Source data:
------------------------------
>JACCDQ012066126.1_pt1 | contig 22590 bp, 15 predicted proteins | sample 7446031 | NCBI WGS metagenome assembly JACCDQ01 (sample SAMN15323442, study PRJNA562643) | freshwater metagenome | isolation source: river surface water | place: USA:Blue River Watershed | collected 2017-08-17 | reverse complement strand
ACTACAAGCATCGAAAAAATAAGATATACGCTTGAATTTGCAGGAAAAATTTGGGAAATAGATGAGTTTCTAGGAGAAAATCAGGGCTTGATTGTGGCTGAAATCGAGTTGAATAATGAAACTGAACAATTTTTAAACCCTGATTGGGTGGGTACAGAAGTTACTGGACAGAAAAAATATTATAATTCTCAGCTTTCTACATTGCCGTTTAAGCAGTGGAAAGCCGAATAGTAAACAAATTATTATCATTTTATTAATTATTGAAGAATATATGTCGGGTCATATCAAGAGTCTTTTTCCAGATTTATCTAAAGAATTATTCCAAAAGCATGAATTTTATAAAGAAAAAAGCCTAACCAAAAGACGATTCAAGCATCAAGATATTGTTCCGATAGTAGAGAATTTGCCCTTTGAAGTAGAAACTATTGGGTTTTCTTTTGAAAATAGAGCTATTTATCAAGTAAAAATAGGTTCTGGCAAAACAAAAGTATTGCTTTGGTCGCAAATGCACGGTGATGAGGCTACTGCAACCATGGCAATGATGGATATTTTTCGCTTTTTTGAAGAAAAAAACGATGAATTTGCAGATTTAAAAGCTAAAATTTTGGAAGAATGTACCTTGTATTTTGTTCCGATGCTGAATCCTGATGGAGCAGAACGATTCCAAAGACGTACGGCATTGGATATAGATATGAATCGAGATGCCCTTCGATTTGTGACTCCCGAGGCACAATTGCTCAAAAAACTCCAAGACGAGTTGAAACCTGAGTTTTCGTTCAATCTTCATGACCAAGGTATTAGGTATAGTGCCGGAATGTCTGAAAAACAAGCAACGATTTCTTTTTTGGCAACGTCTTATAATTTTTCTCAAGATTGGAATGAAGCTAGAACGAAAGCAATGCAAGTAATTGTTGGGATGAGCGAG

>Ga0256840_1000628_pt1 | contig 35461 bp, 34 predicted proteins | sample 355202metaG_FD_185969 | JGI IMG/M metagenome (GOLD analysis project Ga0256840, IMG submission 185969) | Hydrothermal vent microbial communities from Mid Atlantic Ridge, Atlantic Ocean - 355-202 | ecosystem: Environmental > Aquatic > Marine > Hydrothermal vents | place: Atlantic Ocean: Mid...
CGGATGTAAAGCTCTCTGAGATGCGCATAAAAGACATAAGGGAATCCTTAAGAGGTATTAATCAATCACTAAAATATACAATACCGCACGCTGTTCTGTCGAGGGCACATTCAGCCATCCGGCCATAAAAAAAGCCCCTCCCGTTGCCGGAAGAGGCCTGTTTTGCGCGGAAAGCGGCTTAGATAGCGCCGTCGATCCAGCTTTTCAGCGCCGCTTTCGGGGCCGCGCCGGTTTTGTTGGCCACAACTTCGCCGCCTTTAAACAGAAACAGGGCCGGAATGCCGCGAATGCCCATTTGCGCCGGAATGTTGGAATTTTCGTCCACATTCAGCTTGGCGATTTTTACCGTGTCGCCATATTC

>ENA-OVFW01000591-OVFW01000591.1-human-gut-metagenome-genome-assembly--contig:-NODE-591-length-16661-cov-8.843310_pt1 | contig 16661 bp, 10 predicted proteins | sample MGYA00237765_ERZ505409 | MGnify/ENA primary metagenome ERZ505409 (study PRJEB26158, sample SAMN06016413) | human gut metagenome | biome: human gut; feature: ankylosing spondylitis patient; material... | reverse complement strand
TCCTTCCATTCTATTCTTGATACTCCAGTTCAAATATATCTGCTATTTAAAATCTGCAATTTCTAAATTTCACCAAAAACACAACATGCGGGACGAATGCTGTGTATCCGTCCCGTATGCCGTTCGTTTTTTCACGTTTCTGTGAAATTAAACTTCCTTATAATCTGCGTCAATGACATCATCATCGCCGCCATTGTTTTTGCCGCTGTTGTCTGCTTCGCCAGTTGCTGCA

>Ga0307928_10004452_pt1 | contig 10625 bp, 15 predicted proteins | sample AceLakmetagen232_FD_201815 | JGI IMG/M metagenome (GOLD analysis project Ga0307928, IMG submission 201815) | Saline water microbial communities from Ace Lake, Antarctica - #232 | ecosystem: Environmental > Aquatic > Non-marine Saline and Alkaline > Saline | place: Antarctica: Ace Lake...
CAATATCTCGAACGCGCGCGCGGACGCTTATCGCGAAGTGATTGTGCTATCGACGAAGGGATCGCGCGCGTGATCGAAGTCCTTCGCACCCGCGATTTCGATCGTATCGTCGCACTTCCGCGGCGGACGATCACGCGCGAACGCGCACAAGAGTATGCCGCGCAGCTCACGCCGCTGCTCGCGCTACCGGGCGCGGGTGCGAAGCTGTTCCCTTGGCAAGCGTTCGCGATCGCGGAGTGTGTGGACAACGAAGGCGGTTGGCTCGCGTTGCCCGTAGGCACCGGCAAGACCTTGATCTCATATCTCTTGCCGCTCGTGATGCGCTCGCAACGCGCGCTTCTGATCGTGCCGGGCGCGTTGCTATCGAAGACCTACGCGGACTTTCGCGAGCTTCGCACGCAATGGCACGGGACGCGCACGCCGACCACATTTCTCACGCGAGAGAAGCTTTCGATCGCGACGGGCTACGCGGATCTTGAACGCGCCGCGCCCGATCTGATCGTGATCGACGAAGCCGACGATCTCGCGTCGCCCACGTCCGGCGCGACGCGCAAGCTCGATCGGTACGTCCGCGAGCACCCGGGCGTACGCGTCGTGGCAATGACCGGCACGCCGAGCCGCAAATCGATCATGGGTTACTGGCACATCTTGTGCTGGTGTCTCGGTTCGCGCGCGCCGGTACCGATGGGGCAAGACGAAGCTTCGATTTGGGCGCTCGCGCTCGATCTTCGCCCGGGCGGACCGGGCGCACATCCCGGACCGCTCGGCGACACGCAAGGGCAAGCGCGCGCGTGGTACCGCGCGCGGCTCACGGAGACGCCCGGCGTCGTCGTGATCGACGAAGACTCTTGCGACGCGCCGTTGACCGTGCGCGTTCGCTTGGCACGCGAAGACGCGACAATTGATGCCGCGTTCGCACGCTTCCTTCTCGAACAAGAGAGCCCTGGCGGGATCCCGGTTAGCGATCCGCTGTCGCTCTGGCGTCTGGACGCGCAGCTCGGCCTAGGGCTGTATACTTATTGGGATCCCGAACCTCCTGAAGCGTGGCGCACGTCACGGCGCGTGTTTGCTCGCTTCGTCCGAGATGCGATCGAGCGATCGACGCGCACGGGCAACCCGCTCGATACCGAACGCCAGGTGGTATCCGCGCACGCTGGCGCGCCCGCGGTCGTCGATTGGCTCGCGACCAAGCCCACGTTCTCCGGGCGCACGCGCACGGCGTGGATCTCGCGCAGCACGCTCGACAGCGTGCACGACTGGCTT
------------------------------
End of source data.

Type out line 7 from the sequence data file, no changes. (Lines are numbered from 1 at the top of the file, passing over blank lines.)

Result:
>Ga0307928_10004452_pt1 | contig 10625 bp, 15 predicted proteins | sample AceLakmetagen232_FD_201815 | JGI IMG/M metagenome (GOLD analysis project Ga0307928, IMG submission 201815) | Saline water microbial communities from Ace Lake, Antarctica - #232 | ecosystem: Environmental > Aquatic > Non-marine Saline and Alkaline > Saline | place: Antarctica: Ace Lake...